However, she is under investigation for allegedly trying to get her sisters ex-husband, a state-trooper fired. I find it hard to believe McCain would pick her if there were anything to this whatsoever.
And on the charges, launched almost before she finished her speech, that she lacks the experience to govern — it is to laugh! I think there is nothing the McCain camp would love more than for Democrats to claim that as the Governor of a state with real executive experience she lacks the experience to be Vice-President. They would be making McCain’s commercials undermining Obama for him!
Sure, she may be light on foreign policy experience, although her state is separated from the lower 48 by another country, rests just miles across the Bering straight from another and has a vibrant international trade. But she has more executive experience, and more importantly, more accomplishments, than both the men on the Democrat ticket combined.
And unlike Obama/Biden, our nominee put the less-experienced person at the bottom of the ticket, not the top. Which one would think is the way it should be.
What do you think?
Filed under: Election 2008, Humor, Liberalism, News, Politics | Tags: Joe Biden, John McCain, Obama, Obamaniacs
The wait is over at long last! (For those of you who were waiting, at least.) If you’re like me, you weren’t waiting for the announcement so much as you were waiting for sweet relief from the 24-7 speculative hyperventilation. The operating assumption behind which seemed to be, if pundits could successfully name every known living Democrat as a possible running mate, eventually someone would end up being right.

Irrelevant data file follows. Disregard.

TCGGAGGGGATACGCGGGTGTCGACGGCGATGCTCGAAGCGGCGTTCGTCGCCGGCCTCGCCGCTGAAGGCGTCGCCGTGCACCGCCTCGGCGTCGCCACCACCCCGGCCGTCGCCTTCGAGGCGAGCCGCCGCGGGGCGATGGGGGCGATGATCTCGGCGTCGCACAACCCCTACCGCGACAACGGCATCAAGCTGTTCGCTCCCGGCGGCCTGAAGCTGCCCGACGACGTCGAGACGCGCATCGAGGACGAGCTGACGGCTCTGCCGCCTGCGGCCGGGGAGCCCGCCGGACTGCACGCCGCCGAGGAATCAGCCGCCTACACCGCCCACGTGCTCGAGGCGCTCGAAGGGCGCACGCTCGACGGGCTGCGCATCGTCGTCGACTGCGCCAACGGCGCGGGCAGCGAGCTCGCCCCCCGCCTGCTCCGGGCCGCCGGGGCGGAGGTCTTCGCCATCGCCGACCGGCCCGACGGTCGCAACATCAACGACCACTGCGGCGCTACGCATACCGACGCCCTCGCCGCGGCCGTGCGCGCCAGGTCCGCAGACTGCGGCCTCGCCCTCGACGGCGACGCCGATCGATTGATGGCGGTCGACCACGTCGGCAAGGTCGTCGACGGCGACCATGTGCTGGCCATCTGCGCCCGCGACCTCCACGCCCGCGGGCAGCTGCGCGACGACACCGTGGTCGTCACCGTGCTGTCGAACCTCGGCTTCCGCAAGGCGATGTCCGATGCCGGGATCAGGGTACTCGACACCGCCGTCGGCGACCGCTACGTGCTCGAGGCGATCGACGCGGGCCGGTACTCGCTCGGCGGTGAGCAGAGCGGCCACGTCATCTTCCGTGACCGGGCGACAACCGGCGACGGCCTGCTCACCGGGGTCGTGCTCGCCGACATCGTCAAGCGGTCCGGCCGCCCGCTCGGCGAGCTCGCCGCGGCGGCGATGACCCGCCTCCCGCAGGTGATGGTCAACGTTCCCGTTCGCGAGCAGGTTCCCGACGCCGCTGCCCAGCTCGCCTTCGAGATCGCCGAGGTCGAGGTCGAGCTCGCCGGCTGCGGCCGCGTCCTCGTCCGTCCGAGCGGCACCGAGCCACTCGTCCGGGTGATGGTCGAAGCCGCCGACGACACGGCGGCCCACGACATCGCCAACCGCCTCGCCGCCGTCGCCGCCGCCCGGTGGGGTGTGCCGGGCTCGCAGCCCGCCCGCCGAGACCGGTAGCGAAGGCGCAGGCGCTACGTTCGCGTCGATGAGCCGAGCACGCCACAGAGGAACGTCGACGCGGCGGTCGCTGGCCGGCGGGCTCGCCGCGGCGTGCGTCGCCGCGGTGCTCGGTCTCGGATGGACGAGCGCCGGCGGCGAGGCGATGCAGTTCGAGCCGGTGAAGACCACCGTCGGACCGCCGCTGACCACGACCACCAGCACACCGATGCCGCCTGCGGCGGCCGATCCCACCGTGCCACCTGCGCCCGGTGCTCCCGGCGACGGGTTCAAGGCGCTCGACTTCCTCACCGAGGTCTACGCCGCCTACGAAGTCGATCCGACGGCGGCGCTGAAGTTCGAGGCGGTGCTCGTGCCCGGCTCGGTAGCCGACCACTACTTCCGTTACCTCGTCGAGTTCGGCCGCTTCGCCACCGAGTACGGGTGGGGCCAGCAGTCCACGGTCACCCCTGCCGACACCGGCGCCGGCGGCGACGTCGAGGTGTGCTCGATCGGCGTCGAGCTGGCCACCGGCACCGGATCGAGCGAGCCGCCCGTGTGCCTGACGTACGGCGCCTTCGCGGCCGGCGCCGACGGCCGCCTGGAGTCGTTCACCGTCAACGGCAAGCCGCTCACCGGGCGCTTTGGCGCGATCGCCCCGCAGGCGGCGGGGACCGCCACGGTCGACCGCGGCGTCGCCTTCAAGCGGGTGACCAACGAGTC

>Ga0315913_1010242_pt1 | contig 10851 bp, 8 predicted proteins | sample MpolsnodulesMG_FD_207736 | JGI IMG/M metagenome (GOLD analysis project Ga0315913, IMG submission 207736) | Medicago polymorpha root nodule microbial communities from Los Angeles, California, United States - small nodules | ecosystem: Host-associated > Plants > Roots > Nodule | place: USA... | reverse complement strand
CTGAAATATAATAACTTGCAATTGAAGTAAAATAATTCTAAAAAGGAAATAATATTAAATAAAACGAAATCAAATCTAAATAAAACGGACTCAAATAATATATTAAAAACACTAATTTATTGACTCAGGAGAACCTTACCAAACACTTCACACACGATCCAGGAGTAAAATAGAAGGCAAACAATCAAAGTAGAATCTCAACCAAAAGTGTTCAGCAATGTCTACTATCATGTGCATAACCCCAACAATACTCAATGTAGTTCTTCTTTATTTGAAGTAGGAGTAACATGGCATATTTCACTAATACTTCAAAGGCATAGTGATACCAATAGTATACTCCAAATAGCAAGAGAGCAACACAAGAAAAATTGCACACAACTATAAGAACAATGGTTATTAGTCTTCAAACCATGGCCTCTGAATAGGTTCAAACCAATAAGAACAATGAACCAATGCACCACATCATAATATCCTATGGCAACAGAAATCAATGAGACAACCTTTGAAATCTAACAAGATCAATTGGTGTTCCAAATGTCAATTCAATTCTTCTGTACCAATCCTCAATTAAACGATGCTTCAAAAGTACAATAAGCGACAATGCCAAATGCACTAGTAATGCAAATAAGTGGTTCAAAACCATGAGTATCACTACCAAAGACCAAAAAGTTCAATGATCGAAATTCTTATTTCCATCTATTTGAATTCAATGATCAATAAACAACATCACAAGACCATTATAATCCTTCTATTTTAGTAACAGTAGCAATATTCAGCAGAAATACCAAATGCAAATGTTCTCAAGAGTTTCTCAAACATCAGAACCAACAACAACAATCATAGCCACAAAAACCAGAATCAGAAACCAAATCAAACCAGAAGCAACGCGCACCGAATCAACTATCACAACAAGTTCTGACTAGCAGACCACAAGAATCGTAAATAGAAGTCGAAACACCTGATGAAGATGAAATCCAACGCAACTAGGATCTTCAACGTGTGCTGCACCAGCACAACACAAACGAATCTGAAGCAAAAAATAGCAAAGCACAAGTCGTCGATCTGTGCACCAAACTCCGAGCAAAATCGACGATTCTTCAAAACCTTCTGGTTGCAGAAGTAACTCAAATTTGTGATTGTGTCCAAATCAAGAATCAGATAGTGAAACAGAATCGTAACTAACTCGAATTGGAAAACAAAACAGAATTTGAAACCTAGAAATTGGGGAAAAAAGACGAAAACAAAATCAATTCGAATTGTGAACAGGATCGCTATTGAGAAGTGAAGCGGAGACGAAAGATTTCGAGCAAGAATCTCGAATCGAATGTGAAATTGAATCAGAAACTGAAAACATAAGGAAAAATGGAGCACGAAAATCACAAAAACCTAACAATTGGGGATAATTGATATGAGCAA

But man! were they waiting! We posted this little joke, and were inundated with hundreds of hits within the first few minutes. You think they’ll fall for this one too? Heh heh.
According to Ed Morrisey, the much ballyhooed text message didn’t arrive until 4 am EST, hours after the pick was confirmed. So much for telling the Obamaniacs first. He can’t send out a text message on time, but he’s ready to lead the country? Oi! Another promise down the “O” hole and he hasn’t even gotten the nomination yet. How many is that? I’ve lost count. Turns out it was just a ploy to get cell #’s for the get out the vote efforts. Smart politics, bad PR.
I am very pleased, though, to see that the McCain camp was ready to go with commercials no matter who the nominee ended up being — I’ll give McCain this, he’s been running a shrewd campaign of late.
Whaddya wanna bet McCain’s choice doesn’t get a quarter of the attention? Still, it will be interesting to see how the Obamessiah and Hairplugs respond to the ad:
(ht: Michelle Malkin)